“Tell me if you’re game.”
Cord’s words swirled around my head as we peered into the construction site, our fingers gripping the chain fence that separated it from the rest of the neighborhood. Everyone else had already hopped over; their laughs echoed back to us from around the sleeping machinery. I looked over my shoulder, then back.
“I don’t know.”
Cord huffed, irritated. “Look, Teri. If you’re not game, you’re not game. But I’m not going to sit around and let them drink my beer while you dick around with your feelings.” He didn’t wait for me to answer, scaling the fence with a metallic rattle and disappearing into the shadows. I sighed, watching him go. A quiet cheer filtered back to me: he must have made it to the group. My fingers tightened around the fence a bit more.
This was the first time I’d been invited out with them. I’d been in school for six months, ever since I moved in with dad. I’d had classes with them the whole time. This was the first time they asked me to go with them. Only twenty kids in the whole school, seven in our grade – including me. It was starting to get awkward. Now that it was here, I wasn’t sure about it. I shook my head, frowning. Get over it, the voice in my head hissed. You’ve been wanting this! My toe nudged the fence, searching for a hold, and I started to push myself up.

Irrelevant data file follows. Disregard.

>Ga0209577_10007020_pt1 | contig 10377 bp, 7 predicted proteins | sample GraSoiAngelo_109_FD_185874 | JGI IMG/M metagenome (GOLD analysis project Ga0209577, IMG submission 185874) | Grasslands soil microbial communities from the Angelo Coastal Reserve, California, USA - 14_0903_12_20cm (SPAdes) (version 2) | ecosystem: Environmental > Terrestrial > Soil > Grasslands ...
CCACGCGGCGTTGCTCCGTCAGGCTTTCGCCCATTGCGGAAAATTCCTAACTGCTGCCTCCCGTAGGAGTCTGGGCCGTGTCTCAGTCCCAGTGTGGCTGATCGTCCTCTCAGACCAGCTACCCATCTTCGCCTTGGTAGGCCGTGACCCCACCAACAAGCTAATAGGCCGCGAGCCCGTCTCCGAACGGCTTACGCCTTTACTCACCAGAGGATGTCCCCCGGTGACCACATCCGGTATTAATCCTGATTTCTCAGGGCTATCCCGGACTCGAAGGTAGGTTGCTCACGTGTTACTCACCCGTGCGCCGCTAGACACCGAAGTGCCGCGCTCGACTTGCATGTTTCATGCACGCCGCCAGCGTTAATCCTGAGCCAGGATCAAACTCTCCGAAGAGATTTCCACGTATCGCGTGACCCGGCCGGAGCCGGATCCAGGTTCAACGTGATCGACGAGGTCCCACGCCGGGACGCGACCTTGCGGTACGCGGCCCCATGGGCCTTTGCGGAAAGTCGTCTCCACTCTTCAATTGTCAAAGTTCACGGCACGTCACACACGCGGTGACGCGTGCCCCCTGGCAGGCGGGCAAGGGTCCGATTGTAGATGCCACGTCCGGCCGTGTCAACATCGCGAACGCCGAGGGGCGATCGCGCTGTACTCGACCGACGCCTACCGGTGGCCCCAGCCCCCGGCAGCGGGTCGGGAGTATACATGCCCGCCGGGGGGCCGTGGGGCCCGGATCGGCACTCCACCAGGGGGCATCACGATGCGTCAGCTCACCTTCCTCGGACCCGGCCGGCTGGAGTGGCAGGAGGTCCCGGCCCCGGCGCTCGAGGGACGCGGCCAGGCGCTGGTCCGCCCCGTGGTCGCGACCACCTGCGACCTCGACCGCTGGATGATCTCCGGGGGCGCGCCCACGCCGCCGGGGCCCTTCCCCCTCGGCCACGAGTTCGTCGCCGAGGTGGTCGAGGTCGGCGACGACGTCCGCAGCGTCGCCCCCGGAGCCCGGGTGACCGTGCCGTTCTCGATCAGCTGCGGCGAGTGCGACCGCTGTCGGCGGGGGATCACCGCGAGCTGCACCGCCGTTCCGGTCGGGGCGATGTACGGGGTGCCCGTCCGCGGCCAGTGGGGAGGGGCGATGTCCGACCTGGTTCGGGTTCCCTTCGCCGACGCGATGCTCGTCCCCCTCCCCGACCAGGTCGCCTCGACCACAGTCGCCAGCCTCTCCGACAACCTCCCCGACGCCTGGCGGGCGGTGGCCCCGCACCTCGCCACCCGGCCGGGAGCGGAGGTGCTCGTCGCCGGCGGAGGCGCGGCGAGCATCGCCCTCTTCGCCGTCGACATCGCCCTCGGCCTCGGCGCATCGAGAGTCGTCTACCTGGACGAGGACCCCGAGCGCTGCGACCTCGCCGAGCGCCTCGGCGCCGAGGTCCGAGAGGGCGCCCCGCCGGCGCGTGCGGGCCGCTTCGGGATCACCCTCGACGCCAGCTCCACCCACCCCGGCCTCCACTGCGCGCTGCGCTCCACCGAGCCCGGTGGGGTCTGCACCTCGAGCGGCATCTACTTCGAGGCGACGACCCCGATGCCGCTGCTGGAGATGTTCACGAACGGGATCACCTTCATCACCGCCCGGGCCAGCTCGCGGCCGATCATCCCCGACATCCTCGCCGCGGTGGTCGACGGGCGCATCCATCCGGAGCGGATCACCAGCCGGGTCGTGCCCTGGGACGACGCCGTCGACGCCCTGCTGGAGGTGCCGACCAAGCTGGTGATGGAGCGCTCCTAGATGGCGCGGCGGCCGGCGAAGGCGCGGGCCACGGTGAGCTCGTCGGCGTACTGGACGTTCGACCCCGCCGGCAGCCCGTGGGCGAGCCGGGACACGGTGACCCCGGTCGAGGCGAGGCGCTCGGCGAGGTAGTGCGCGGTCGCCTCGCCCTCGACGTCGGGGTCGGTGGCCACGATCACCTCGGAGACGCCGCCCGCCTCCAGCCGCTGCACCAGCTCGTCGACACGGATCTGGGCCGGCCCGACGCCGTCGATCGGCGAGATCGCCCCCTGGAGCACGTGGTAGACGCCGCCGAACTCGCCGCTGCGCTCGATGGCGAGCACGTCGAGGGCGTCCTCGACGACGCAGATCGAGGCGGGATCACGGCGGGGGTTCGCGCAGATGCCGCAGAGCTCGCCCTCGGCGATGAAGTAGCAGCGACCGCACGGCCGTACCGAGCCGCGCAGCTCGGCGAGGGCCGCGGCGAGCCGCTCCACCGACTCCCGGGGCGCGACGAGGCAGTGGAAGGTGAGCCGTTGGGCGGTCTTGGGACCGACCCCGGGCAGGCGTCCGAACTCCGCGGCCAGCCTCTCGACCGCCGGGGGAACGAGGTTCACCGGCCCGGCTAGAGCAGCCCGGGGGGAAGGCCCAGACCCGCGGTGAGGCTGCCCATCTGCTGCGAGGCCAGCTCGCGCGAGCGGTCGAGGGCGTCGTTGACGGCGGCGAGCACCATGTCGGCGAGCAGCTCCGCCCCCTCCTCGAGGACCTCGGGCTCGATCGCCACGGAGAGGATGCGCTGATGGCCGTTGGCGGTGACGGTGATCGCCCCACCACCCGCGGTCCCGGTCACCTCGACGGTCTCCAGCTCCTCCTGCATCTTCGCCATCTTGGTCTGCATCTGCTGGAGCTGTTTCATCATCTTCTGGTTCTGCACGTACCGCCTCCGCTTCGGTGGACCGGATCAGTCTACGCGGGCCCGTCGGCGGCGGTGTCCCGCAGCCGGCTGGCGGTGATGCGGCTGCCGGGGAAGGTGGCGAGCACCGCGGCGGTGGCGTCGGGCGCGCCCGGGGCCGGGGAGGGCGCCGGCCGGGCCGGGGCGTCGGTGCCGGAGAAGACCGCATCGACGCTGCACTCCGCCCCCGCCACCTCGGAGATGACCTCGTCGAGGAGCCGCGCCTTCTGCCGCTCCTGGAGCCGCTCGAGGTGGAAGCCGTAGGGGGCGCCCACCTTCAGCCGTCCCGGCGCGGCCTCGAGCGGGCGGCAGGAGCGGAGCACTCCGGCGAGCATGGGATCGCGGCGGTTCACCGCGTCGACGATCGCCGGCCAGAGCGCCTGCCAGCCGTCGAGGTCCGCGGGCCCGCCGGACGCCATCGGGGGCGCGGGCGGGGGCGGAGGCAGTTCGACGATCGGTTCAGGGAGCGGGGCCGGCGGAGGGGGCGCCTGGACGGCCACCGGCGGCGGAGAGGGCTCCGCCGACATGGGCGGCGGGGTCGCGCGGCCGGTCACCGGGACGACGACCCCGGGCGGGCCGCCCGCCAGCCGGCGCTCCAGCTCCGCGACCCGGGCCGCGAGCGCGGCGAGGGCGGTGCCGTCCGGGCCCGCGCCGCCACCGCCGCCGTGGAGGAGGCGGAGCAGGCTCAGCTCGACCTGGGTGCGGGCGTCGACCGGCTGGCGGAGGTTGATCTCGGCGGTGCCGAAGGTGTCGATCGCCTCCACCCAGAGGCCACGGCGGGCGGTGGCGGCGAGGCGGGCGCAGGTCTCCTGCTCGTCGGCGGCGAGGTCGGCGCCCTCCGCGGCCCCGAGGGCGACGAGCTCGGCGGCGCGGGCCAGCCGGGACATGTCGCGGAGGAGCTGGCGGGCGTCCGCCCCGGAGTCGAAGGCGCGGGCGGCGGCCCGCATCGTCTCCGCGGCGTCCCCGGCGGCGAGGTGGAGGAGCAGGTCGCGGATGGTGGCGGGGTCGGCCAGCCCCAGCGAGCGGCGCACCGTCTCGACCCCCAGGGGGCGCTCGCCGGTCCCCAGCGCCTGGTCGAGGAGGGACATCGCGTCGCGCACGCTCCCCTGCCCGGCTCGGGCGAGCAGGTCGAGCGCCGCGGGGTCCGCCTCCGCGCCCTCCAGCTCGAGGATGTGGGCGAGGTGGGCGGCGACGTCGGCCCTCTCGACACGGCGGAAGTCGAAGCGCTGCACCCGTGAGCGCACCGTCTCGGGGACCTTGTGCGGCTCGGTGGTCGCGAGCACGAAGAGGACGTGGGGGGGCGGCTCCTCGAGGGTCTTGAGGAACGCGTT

I froze as the red and blue lights of the police lit up the night sky from the other side of the lot. Spotlights swung across the machines as the group went from laughing to yelping in panic in the smallest fraction of a second. Scrambling backwards toward a bush, I watched their silhouettes throw shadow as the white beam of light picked them out one by one, now with officers heading toward them and shouting instructions.
From my hiding spot, I watched them all get handcuffed, put into the police cars and driven away into the night. Cord’s head turned toward where he left me as he was led away; his eyes glittered tiny jewels of blue and red from the light’s reflection. The next day at school, I was the only one in my class there. Everyone knew what had happened through whispers; gossip burned like oil-fueled wildfire through the school. I was the only one who got away. For one day, I was legend. I was perfect. I was popular.
It was the best last day of school ever.